Brain Tumor

A brain tumor has no unique symptoms associated with it. These tumors can come in all shapes and sizes and grow silently. Given the importance of the brain in controlling all aspects of your physical and emotional development, every cell in the brain is vulnerable to this disease. This results in vast permutations and combinations of symptoms associated with brain tumors.

According to Dr. Theodore Schwartz, a neurosurgeon at Weill Cornell Brain and Spine Center, it is the location of the tumor that will determine the symptoms. For instance, a tumor that affects the part of your brain associated with the movement of a limb may result in weakness to that limb. Similarly, a tumor affecting the part of your brain that controls eyesight can cause blurry vision. It is easy to confuse the symptoms of brain cancer with many other ailments, such as migraine headaches, depression, and even ear infections.

The Dreaded Diagnosis


On the bright side, brain cancer is found in less than 1% of the world’s population. However, it is also true that brain tumors do not have any distinguishing symptoms, making it easy to mistake them for everyday ailments. So, when do you see a doctor if headaches and exhaustion are the only symptoms you have? Knowing more about some masked symptoms of a brain tumor will help you make this call. Here are some common brain tumor symptoms to watch out for.

11. A Headache That Will Not Go Away


Differentiating between regular headaches and those caused by a brain tumor can be difficult even for experienced doctors. Dr. Mike Chen, an associate professor of neurosurgery at City of Hope National Medical Center, says that you should be concerned if the headache has appeared recently and just will not go away.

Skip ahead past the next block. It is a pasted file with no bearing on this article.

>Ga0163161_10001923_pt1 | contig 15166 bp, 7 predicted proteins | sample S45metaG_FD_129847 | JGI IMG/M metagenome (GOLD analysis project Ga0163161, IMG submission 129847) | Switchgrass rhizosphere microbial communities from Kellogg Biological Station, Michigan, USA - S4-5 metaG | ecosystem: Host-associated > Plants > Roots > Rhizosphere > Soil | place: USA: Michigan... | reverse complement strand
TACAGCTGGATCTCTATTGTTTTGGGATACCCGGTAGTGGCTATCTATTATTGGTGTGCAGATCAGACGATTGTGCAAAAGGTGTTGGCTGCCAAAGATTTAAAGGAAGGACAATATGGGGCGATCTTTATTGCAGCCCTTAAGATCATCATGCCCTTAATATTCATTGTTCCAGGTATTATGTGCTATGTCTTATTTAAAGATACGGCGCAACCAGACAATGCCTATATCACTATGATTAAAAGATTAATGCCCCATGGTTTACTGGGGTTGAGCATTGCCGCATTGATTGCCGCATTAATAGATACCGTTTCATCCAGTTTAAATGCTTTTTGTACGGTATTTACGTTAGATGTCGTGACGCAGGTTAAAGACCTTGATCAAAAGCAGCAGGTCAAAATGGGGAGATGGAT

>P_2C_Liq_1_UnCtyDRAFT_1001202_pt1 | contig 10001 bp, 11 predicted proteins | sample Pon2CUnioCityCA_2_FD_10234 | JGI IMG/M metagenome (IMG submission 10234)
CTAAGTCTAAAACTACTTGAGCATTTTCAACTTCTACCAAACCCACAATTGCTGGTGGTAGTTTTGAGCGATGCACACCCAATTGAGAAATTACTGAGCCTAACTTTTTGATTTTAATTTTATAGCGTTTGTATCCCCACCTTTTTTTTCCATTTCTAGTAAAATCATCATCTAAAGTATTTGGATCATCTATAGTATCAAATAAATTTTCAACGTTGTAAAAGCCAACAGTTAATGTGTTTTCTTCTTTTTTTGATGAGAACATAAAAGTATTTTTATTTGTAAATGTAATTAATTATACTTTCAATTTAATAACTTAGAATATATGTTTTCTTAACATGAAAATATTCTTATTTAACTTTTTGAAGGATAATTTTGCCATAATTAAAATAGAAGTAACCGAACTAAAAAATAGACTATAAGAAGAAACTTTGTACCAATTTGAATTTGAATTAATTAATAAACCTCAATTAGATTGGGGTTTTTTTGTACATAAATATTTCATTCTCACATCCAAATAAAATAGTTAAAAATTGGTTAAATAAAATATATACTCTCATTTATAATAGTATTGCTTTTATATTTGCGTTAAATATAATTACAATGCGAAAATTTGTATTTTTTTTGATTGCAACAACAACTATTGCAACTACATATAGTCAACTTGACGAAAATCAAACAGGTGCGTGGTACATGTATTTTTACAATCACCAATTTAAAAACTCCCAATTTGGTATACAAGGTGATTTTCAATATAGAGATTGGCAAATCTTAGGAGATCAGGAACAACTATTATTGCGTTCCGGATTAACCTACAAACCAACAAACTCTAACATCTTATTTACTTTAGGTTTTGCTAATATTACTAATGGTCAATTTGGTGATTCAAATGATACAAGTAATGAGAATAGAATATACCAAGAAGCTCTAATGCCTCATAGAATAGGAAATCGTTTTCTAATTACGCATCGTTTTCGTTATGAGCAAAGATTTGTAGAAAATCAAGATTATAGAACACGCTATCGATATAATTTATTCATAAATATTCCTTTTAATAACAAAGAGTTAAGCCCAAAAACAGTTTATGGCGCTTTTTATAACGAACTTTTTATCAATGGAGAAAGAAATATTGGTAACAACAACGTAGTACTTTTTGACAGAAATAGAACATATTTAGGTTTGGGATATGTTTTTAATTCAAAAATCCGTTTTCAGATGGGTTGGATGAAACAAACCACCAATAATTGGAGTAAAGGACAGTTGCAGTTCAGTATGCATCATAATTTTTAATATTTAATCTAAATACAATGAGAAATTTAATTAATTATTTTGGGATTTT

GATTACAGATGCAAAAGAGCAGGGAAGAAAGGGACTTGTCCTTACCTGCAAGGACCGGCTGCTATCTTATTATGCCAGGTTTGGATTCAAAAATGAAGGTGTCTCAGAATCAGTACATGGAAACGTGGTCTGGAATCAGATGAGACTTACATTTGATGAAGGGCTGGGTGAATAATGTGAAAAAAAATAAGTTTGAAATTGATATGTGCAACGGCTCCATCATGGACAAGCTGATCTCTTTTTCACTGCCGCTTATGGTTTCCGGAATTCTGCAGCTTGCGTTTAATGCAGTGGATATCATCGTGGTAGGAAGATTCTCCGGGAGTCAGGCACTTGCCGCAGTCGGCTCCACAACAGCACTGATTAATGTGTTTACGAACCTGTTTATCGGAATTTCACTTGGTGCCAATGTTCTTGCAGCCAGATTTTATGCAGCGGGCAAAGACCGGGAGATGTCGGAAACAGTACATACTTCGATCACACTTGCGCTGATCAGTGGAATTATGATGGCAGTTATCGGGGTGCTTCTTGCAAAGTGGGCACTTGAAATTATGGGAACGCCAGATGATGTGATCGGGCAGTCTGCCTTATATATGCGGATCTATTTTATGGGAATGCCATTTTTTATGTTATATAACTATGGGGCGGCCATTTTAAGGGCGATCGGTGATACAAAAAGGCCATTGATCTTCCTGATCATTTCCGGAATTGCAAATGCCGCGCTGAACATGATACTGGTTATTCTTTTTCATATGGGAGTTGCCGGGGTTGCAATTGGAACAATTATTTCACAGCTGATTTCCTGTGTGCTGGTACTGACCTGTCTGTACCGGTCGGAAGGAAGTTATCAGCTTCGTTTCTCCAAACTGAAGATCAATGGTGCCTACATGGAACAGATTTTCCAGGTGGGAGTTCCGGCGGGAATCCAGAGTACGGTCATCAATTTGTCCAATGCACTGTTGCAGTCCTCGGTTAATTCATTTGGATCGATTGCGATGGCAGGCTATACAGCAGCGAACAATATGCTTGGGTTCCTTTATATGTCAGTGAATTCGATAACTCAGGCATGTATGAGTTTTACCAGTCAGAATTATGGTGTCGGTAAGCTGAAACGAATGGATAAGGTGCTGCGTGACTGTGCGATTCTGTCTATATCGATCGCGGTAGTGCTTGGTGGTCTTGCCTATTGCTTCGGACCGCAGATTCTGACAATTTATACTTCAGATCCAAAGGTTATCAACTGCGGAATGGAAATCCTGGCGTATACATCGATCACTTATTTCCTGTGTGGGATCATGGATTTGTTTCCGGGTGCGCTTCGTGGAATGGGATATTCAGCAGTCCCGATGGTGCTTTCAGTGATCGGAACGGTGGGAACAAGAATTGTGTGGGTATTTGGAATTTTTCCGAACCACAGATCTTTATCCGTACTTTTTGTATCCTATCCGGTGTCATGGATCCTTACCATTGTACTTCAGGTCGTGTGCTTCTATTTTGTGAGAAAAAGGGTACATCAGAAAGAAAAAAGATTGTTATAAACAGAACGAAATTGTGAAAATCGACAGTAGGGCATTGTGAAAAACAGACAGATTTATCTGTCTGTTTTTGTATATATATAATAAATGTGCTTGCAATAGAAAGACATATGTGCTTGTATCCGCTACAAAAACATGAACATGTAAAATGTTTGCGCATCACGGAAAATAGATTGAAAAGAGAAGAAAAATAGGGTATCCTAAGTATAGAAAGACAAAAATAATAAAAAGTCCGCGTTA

One characteristic of such headaches is that they worsen gradually and are usually present early in the morning, as soon as you wake up. It is believed that the pressure on the cranium due to lying in bed for many hours causes this. Irrespective of the size of the tumor, the pain can vary.

According to Santhosh Kesari, a neuro-oncologist and chair of the department of translational neuro-oncology and neurotherapeutics at John Wayne Cancer Institute in Santa Monica, California, a tumor that is small but growing fast can bring on a headache just as severe as one caused by a large tumor that is progressing slowly. Also, identifying the type of headache is of no help in determining whether someone has a brain tumor. The only thing to watch out for is new, persistent headaches that do not subside with home remedies or over-the-counter medicines.


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